Guided by Charley Hesse.This was a set departure tour.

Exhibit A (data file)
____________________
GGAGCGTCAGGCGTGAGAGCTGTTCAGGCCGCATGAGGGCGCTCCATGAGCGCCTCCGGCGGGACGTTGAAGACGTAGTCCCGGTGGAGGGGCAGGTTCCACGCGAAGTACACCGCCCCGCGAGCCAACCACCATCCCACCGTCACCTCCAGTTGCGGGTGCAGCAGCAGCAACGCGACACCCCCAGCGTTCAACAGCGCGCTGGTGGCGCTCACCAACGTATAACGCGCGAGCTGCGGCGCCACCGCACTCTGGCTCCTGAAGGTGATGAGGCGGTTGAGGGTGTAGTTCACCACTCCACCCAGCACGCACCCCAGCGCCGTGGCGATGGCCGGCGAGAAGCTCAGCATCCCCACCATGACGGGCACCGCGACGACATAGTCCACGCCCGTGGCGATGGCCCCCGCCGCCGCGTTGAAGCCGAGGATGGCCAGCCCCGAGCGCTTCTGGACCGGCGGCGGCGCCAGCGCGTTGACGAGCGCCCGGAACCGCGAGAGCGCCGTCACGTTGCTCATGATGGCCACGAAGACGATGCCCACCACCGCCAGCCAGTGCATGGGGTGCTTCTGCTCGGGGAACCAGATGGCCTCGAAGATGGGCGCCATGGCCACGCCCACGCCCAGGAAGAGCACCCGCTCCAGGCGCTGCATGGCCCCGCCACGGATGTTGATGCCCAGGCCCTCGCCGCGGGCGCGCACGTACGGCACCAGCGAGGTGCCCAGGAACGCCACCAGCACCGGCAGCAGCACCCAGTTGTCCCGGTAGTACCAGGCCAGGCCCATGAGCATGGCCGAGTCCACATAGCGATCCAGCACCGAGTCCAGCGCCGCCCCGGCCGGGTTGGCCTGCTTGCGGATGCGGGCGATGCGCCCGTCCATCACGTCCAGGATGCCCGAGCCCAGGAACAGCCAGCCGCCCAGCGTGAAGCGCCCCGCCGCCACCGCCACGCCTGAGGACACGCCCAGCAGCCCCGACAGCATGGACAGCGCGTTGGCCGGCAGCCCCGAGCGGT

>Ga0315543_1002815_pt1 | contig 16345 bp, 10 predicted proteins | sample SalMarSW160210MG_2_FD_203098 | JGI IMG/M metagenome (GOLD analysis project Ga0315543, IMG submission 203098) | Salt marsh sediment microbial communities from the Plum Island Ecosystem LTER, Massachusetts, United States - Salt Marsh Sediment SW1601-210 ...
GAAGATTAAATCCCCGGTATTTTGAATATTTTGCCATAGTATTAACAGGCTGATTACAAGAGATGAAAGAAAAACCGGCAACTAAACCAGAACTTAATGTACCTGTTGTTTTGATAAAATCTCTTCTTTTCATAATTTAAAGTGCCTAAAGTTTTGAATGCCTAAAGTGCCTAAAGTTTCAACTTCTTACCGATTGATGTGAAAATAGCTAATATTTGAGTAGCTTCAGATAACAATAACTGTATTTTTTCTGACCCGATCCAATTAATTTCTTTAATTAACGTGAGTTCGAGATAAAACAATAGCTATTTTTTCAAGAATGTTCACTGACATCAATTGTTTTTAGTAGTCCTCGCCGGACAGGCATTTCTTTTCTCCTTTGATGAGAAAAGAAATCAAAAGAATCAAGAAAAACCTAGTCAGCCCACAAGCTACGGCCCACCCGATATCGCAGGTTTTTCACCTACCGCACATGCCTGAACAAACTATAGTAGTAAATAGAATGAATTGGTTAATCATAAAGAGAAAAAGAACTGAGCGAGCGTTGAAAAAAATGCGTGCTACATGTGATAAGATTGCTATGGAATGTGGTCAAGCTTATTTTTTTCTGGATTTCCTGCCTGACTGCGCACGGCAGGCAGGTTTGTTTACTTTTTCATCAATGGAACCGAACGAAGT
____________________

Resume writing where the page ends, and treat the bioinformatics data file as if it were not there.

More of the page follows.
January is a fascinating time to visit South Africa and our tour was full of surprises. The weather can be a bit hit and miss although luckily we didn’t lose any time to the rain. Even though we may have missed a couple of endemics due to the breeding season already having passed, other late breeders like Melodious and Dusky Larks would not be seen on a September/October tour. With the beautifully colored bishops & weavers plus the long-tailed whydahs & widowbirds, the sheer volume and diversity of attractive migrants makes the timing of this tour an enticing proposition. The long summer days allow those with the energy to bird to the max and in Kruger we were clocking up 16 hour birding days. The heat in the middle of the day, does however make a good excuse for siestas. We did a good number of night drives and night excursions and were rewarded with some wonderful prizes, like Aardwolf, African Wild Cat, genets and porcupine along with all the Big 5 in Kruger. In fact our total mammal list numbered a whopping 57 species. Birdwise we clocked up over 440sp, remarkable considering there was no pelagic or extension. This total included an impressive 17 larks species, 13 swallows, 12 eagles, 11 cisticolas, 8 bustards, 8 cuckoos and 4 nightjars. The high quality of accommodations and food on the tour was also commented on by all participents and the sheer variety of habitat types, from misty montane forests to fynbos and from the semi-desert of the Karoo to the typically African savannas of Kruger, are mind- blowing. A Tropical Birding trip to South Africa is not one you forget in a hurry.